These cusines could help you live longer

Published 5:26 AM ET, Wed September 28, 2016
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It's no secret that certain populations around the world live longer and produce a greater number of centenarians than many others. But just how do they do it? Recent research has some of the answers. Shutterstock
The island of Okinawa in Japan has become synonymous with longevity, due in large part to the diet and lifestyles of the people living there. Meals are heavily plant-based with small portions of fish or meat, often stir-fried together to produce dishes that are rich in protein, but low in calories. Shutterstock
Okinawan diets commonly have fish as the source protein in meals, obtained fresh from the market. John S Lander/LightRocket/Getty Images
With turquoise blue seas and fresh fish at their fingertips, it's not hard to see why people in Okinawa live such long, healthy lives. Shutterstock
The Blue Zones is the name given to the five world regions celebrated for the health and longevity of their populations. Second on the list is Nicoya peninsula in Costa Rica, where this 101-year-old woman hails from. Gianluca Colla/National Geographic/Getty Images
Lush jungle-covered mountains stretch out into the Gulf of Nicoya next to the rocky and sandy beach of Ballena Bay in Costa Rica. Shutterstock
The Nicoyan diet consists of lye-fortified corn tortillas and beans. This diet, sometimes combined with a small portion of meat, gives the locals the energy to do whatever they want -- or at least to feel that way. Gianluca Colla/National Geographic/Getty Images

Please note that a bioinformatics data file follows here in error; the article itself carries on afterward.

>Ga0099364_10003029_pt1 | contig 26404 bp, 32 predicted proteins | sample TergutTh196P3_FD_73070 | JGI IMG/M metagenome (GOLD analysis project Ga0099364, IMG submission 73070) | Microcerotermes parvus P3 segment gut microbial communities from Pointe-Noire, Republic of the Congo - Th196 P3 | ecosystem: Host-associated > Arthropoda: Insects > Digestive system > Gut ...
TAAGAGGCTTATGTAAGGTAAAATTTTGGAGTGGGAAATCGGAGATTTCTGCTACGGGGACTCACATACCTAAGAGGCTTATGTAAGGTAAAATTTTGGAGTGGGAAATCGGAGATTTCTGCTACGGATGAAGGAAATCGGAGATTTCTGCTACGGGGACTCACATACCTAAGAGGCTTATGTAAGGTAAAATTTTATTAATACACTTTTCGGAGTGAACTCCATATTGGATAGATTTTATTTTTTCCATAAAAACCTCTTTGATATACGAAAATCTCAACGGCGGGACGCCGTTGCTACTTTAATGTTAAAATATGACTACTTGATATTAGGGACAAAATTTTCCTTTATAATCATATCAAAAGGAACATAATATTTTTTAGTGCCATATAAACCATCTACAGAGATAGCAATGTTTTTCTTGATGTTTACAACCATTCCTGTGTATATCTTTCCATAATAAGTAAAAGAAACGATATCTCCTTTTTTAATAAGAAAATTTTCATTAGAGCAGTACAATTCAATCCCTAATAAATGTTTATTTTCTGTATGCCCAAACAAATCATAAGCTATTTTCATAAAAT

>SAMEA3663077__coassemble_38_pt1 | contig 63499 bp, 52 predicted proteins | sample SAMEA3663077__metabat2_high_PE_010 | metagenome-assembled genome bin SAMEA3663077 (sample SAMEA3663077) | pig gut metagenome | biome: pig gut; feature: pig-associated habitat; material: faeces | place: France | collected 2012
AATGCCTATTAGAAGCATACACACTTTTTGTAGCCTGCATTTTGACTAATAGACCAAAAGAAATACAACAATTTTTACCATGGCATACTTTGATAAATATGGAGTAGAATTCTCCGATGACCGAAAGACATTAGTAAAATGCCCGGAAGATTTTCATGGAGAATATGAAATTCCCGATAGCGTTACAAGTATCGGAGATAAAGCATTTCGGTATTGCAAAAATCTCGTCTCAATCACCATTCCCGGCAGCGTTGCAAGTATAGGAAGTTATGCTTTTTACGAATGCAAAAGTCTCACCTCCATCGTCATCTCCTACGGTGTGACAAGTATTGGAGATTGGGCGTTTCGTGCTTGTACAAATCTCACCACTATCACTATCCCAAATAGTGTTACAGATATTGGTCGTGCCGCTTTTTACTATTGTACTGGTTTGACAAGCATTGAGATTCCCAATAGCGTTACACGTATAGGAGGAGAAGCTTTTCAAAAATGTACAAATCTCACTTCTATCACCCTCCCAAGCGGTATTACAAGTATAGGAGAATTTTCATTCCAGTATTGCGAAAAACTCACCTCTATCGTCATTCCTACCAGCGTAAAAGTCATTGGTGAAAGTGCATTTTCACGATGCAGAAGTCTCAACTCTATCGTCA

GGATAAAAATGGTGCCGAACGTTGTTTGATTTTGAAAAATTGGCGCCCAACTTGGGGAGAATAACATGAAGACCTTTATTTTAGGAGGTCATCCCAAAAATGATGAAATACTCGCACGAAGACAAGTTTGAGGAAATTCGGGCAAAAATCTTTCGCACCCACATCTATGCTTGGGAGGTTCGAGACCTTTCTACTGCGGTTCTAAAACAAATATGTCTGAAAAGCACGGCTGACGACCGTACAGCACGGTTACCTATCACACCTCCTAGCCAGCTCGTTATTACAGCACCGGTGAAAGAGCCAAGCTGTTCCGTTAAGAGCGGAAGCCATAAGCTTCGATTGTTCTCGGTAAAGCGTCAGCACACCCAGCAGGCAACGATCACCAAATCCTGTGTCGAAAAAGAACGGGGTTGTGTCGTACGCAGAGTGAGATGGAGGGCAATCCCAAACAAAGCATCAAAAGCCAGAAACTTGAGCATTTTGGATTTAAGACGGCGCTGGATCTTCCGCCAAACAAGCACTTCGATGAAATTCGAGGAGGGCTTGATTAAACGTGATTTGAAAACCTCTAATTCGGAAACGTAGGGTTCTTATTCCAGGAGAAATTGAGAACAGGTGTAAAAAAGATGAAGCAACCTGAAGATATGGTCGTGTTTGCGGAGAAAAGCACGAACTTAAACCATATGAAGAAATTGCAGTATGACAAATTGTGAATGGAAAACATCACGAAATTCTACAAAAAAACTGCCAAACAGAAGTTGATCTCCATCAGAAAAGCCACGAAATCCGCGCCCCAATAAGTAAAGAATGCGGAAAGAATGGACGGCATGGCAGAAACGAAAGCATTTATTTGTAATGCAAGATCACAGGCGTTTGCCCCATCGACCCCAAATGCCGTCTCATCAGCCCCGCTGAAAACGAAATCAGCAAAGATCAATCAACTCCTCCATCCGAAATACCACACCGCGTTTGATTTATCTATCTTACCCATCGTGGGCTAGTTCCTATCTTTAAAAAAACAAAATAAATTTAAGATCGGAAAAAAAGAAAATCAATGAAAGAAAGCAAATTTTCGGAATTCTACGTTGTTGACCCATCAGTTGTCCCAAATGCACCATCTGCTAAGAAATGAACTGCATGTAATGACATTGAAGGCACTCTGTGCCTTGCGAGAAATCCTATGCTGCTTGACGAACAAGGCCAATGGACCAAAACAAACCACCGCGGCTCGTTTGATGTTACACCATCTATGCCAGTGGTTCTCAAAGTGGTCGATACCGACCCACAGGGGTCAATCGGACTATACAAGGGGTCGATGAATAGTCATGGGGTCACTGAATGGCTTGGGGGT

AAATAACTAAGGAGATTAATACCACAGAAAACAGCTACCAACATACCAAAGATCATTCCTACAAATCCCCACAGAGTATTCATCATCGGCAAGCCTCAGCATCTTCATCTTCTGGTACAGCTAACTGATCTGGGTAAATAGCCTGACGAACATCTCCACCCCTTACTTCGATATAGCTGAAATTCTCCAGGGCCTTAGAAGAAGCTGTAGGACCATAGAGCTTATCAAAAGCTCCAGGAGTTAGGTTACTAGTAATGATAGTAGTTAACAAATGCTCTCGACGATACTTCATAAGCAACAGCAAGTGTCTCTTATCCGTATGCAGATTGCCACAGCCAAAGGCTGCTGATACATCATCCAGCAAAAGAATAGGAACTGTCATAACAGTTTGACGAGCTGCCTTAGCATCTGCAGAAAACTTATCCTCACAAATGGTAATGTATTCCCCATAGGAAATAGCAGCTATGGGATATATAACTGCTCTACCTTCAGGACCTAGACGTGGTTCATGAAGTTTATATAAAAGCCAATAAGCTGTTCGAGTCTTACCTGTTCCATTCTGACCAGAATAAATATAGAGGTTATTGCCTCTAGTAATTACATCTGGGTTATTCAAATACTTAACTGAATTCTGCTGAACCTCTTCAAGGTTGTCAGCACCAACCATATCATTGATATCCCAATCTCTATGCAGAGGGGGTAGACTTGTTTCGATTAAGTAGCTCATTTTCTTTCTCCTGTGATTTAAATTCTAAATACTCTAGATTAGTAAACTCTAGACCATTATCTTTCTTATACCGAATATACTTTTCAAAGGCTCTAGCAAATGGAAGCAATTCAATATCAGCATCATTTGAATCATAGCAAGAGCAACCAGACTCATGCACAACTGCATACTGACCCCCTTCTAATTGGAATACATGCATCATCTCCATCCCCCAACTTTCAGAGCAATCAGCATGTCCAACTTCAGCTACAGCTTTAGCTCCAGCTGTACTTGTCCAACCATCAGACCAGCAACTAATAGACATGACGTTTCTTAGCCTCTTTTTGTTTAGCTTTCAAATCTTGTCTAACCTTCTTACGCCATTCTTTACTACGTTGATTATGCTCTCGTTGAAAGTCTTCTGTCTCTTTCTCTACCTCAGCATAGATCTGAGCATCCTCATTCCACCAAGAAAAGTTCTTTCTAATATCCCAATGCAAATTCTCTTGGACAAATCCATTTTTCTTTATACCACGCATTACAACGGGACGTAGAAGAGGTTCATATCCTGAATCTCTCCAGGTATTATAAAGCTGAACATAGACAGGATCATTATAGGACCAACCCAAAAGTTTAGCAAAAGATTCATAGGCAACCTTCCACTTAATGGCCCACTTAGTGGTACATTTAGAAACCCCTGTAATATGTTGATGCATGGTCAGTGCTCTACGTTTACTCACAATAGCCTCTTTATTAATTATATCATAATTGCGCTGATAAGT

Native tubors, such as yams, are a common ingredient. Pictured, a traditional Costa Rican casado meal with rice, beans and plantain. Shutterstock
The third Blue Zone is another island community: Ikaria, Greece. Gianluca Colla/National Geographic/Getty Images
The Ikarian diet includes fruits, vegetables, beans, fish and olive oil. Gianluca Colla/National Geographic/Getty Images
Active lifestyles in combination with healthy, balanced meals eaten early are revered as being the key to living a long and healthy life. Pictured, a 99-year-old man on a daily three-mile uphill walk to tend a herd of goats on Ikaria. Gianluca Colla/National Geographic/Getty Images
The fourth of the Blue Zones is Sardinia, Italy, where diets again include fresh fish from the sea surrounding the island region. As with Ikaria, an agrarian lifestyle is also key to the healthy diets consumed by the population. Shutterstock
These traditional breads are part of the regular diet in Sardinia, Italy. DIEGO M. ROSSI/De Agostini/Getty Images
The fifth Blue Zone is in Loma Linda, a small city in San Bernardino, California. The city is populated by a community of Seventh-day Adventists who owe their longevity to a predominantly vegan diet combined with strict rules regarding rest and exercise. Shutterstock
Spices like turmeric and ginger have been lauded as having anti-inflammatory and anti-bacterial properties, which can reduce risk of mortality, but more evidence to prove their benefits is needed. Frank Bienewald/LightRocket/Getty Images
Tapas-eating cultures are also thought to be beneficial by experts as the small portion sizes help limit the quantity of food people consume, lowering their calorie intake. Jasper Juinen/Getty Images